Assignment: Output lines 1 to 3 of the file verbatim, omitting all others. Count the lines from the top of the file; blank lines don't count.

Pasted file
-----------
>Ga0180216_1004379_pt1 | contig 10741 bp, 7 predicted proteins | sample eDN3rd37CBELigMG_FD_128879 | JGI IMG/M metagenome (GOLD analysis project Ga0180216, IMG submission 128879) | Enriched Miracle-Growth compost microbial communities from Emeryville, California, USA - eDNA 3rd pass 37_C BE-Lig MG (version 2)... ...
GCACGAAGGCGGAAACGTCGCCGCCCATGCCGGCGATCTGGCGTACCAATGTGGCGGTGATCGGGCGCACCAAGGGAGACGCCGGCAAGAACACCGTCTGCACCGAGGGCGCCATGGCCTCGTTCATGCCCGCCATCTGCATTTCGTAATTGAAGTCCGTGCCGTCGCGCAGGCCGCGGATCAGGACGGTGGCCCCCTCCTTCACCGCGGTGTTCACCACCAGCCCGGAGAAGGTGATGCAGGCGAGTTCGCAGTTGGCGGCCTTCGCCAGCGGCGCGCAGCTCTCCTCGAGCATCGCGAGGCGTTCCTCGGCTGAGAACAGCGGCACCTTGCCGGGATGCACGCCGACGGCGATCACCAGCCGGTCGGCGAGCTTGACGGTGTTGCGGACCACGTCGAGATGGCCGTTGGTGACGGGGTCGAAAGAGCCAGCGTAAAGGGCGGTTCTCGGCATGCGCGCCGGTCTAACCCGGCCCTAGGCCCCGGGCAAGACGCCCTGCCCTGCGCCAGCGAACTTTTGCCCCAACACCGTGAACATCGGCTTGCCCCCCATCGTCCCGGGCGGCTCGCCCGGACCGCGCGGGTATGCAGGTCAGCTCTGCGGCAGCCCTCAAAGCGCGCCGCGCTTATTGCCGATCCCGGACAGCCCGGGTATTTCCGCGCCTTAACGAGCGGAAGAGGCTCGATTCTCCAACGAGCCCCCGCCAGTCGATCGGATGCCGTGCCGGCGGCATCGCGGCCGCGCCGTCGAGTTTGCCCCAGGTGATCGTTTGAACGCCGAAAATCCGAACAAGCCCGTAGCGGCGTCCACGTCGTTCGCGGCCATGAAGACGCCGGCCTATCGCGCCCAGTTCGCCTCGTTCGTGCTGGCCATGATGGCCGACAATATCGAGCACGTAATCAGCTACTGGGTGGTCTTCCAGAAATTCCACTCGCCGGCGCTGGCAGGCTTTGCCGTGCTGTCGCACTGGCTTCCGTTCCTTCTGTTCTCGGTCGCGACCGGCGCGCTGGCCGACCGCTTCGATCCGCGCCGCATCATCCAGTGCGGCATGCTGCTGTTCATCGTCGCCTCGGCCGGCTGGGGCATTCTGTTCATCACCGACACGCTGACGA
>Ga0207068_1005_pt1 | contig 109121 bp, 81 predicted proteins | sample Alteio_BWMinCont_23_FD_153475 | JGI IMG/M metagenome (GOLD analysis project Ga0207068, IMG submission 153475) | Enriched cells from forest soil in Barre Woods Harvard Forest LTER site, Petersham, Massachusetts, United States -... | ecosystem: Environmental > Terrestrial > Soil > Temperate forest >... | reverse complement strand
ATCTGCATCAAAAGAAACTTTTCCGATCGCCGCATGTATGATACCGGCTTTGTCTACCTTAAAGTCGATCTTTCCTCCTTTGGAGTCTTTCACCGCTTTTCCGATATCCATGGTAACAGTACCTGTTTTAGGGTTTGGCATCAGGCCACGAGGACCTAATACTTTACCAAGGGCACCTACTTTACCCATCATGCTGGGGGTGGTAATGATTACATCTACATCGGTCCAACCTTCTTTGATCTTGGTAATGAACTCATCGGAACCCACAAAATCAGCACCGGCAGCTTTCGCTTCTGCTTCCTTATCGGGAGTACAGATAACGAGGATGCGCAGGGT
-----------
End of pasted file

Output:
>Ga0180216_1004379_pt1 | contig 10741 bp, 7 predicted proteins | sample eDN3rd37CBELigMG_FD_128879 | JGI IMG/M metagenome (GOLD analysis project Ga0180216, IMG submission 128879) | Enriched Miracle-Growth compost microbial communities from Emeryville, California, USA - eDNA 3rd pass 37_C BE-Lig MG (version 2)... ...
GCACGAAGGCGGAAACGTCGCCGCCCATGCCGGCGATCTGGCGTACCAATGTGGCGGTGATCGGGCGCACCAAGGGAGACGCCGGCAAGAACACCGTCTGCACCGAGGGCGCCATGGCCTCGTTCATGCCCGCCATCTGCATTTCGTAATTGAAGTCCGTGCCGTCGCGCAGGCCGCGGATCAGGACGGTGGCCCCCTCCTTCACCGCGGTGTTCACCACCAGCCCGGAGAAGGTGATGCAGGCGAGTTCGCAGTTGGCGGCCTTCGCCAGCGGCGCGCAGCTCTCCTCGAGCATCGCGAGGCGTTCCTCGGCTGAGAACAGCGGCACCTTGCCGGGATGCACGCCGACGGCGATCACCAGCCGGTCGGCGAGCTTGACGGTGTTGCGGACCACGTCGAGATGGCCGTTGGTGACGGGGTCGAAAGAGCCAGCGTAAAGGGCGGTTCTCGGCATGCGCGCCGGTCTAACCCGGCCCTAGGCCCCGGGCAAGACGCCCTGCCCTGCGCCAGCGAACTTTTGCCCCAACACCGTGAACATCGGCTTGCCCCCCATCGTCCCGGGCGGCTCGCCCGGACCGCGCGGGTATGCAGGTCAGCTCTGCGGCAGCCCTCAAAGCGCGCCGCGCTTATTGCCGATCCCGGACAGCCCGGGTATTTCCGCGCCTTAACGAGCGGAAGAGGCTCGATTCTCCAACGAGCCCCCGCCAGTCGATCGGATGCCGTGCCGGCGGCATCGCGGCCGCGCCGTCGAGTTTGCCCCAGGTGATCGTTTGAACGCCGAAAATCCGAACAAGCCCGTAGCGGCGTCCACGTCGTTCGCGGCCATGAAGACGCCGGCCTATCGCGCCCAGTTCGCCTCGTTCGTGCTGGCCATGATGGCCGACAATATCGAGCACGTAATCAGCTACTGGGTGGTCTTCCAGAAATTCCACTCGCCGGCGCTGGCAGGCTTTGCCGTGCTGTCGCACTGGCTTCCGTTCCTTCTGTTCTCGGTCGCGACCGGCGCGCTGGCCGACCGCTTCGATCCGCGCCGCATCATCCAGTGCGGCATGCTGCTGTTCATCGTCGCCTCGGCCGGCTGGGGCATTCTGTTCATCACCGACACGCTGACGA
>Ga0207068_1005_pt1 | contig 109121 bp, 81 predicted proteins | sample Alteio_BWMinCont_23_FD_153475 | JGI IMG/M metagenome (GOLD analysis project Ga0207068, IMG submission 153475) | Enriched cells from forest soil in Barre Woods Harvard Forest LTER site, Petersham, Massachusetts, United States -... | ecosystem: Environmental > Terrestrial > Soil > Temperate forest >... | reverse complement strand